What would you say are his significant strengths and weaknesses?
DD ‘As stated previously, Ryan seems to enjoy a complete lack of fear on the big occasion. Following Munich, he was thrown into some of the bigger games towards the end of the (sigh) Rafa Benitez era and performed with similar aplomb. He is quick, with the ability to go forward at pace, whilst also reading the game relatively well, but his defensive ability seems to suffer as a result. He never seemed particularly strong and, as a result, his ability to simply make a tackle never really stood out. He would, on occasion, be caught out of position too, but when pushing up in a good, attacking side, this may be expected and can be forgiven.’
AR ‘One of the real plusses of his loan spell was how well he got forward and linked up with Fabian Delph on the left hand side of Villa’s central three in midfield. His crossing can be hit and miss but he knows which passes to pick out. Defensively, he struggled when isolated one-on-one. Whereas on his debut at Liverpool he was excellent against Raheem Sterling, who runs straight at people, he was given a real examination a couple of weeks later by Everton’s Aiden McGeady, had problems with Ashley Young and got into all sorts of bother against Stewart Downing. Unlike Sterling, all three of those dared to cut inside and go outside to try and beat him. It may be he just needs more support defensively.’
Do you see him as a player that has yet to reach his full potential, having been backup at Chelsea for some time?
DD ‘Sad as it is to say, but I feel his potential may not extend beyond his exploits for Chelsea. He still has a decent ten years left in him, obviously, but Ryan seems to be caught between not being technically good enough for a top side, but not able to defend well enough for a less-than-top side. He was exceptionally popular at Norwich, Reading and Forest by the sounds of things, and has long outgrown being a Championship player, but it is hard to see him doing anything but bouncing between mid-table clubs unless someone devotes the time to getting the best out of him. In a Chelsea side with Ashley Cole and the resources to bring in more experienced and better overseas players after Cole’s departure, that role was never going to be taken up by Mourinho, Benitez, Di Matteo…etc. (I’m sure this article has a word limit, so I won’t list them all).’
AR ‘Very much so. Until his loan spell at Villa, he had never really been given a proper run of starts at Premier League level, which is what you need to develop. Obviously he’s had his path blocked by one of the best left-backs England has ever seen, so he’s been unlucky in that regard. Until Cesar Azpilicueta became Ashley Cole’s main backup, Bertrand could never be sent on loan so he had to bide his time. He started 14 PL games in 2012-13 but all in blocks of three or four, never enough to make a mark or develop your game. I actually saw his only Chelsea start last season as well, by sheer coincidence. I was covering the Chelsea-Cardiff game for West London Sport and in the player ratings described Bertrand’s display as: “Always keen, got up and down and provided solid support for Eden Hazard but lacks the self-assurance and attacking penetration of Ashley Cole.” Trouble is, after a half-season of regular games at Villa, I’ve seen no improvement on that. However, I do think he just needs to settle down somewhere, as a trusted, starting left-back and get a full season of regular games under his belt. The only time he’s done that was for Reading in the Championship five years ago.’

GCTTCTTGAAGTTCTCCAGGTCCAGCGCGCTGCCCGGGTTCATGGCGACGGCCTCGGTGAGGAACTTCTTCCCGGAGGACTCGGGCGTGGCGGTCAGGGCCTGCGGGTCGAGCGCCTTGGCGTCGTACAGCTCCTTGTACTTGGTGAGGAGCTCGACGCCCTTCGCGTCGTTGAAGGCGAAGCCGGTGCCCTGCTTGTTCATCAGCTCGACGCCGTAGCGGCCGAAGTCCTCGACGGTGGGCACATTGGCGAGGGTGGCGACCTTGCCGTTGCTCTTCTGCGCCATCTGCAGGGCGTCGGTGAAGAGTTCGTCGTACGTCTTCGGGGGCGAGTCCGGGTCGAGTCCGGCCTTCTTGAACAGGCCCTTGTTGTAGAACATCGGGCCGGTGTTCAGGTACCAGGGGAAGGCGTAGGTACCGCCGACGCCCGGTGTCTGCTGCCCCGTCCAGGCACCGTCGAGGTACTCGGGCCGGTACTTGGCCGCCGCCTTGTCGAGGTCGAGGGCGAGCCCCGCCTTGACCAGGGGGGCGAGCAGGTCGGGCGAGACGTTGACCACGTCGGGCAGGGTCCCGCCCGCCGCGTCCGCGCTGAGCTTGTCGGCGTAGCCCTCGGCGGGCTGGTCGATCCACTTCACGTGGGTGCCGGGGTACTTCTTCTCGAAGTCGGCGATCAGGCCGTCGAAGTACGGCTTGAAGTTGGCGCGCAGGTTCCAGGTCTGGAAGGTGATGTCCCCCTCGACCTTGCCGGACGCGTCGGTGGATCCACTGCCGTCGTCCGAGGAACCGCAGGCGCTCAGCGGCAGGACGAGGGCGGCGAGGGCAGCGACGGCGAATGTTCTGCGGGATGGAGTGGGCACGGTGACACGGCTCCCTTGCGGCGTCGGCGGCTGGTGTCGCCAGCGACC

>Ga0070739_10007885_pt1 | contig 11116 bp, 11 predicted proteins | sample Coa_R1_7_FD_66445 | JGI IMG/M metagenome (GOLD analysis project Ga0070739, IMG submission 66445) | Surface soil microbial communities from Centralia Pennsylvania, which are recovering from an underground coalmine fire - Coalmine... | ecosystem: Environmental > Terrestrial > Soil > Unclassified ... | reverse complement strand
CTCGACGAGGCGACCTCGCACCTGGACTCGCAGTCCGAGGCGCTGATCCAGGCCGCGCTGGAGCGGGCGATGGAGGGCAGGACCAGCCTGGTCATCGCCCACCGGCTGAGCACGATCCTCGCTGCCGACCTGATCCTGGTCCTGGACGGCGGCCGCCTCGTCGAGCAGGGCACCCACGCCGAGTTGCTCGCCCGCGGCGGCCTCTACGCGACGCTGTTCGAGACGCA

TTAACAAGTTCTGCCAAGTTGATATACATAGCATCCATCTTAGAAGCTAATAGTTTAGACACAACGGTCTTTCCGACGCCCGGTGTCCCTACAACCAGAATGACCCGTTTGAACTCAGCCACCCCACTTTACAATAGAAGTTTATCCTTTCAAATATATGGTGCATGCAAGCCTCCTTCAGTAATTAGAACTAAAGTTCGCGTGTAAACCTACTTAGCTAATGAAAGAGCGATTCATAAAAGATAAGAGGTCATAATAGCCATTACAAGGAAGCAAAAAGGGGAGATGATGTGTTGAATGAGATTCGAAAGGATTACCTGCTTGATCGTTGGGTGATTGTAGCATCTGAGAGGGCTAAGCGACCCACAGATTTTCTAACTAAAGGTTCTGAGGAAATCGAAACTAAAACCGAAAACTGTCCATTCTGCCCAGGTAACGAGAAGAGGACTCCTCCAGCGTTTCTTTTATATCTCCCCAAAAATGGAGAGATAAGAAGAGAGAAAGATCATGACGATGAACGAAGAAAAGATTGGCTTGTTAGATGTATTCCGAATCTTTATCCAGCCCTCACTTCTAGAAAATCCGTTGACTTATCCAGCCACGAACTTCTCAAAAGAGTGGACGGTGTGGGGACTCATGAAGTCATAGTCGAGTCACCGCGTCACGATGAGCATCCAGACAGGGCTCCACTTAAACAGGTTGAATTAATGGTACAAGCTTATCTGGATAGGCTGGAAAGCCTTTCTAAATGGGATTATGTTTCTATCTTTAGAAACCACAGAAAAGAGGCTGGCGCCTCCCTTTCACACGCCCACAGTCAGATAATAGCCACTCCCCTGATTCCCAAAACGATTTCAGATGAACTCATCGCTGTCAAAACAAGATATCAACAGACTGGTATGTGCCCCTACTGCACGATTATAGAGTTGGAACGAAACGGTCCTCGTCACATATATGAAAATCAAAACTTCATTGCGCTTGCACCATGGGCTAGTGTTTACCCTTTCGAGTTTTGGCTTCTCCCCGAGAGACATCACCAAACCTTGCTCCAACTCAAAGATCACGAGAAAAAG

What do you make of the goings on at Saints this summer?
DD ‘I find it all relatively extraordinary. Yes, players from unexpectedly successful sides are regularly burgled (arf) by sides with larger budgets the following season, but the sheer extent to which Liverpool (and seemingly, Spurs) have pilfered every player with ability you have is far beyond anything I’ve seen since the great Leeds exodus of the early 2000s. Ronald Koeman has moved in, and shortly after someone has nicked his fridge, shed, boiler and roof. I am sure there are financial nuances (zzz) to this masterplan, but it is hard to see how any replacements could fill the gaps that have been left and this season could be a real struggle for you chaps, unfortunately. You’re quite nice when you’re not moaning about little smoke bombs…’
AR ‘It’s inevitable really, once the bigger clubs started circling. We got the same treatment after coming 6th three years in a row under Martin O’Neill (you were trifling with the likes of Exeter and Stockport at the time, how things change!). We couldn’t keep Gareth Barry (£12m) and James Milner (£26m) away from Man City, nor Ashley Young (£17m) from Man Utd, nor Stewart Downing (£20m) from Liverpool. The only difference was it didn’t happen all in the same summer. Sometimes that can be worse, as it appears to the fans the club won’t ever keep hold of their best players. But that’s the way football is these days – even Everton, who contend for the Champions League spots, wouldn’t be able to prevent their top talent leaving if the title challengers came knocking. The important thing is reinvesting the money you earn, otherwise you end up like us. I can see why some Saints fans may be angry – it seems, from the outside, that the club isn’t doing much to stop the top players moving on. But when players sense the grass is greener (or their agent convinces them it might be) then you can’t stop them. Speaking of which…’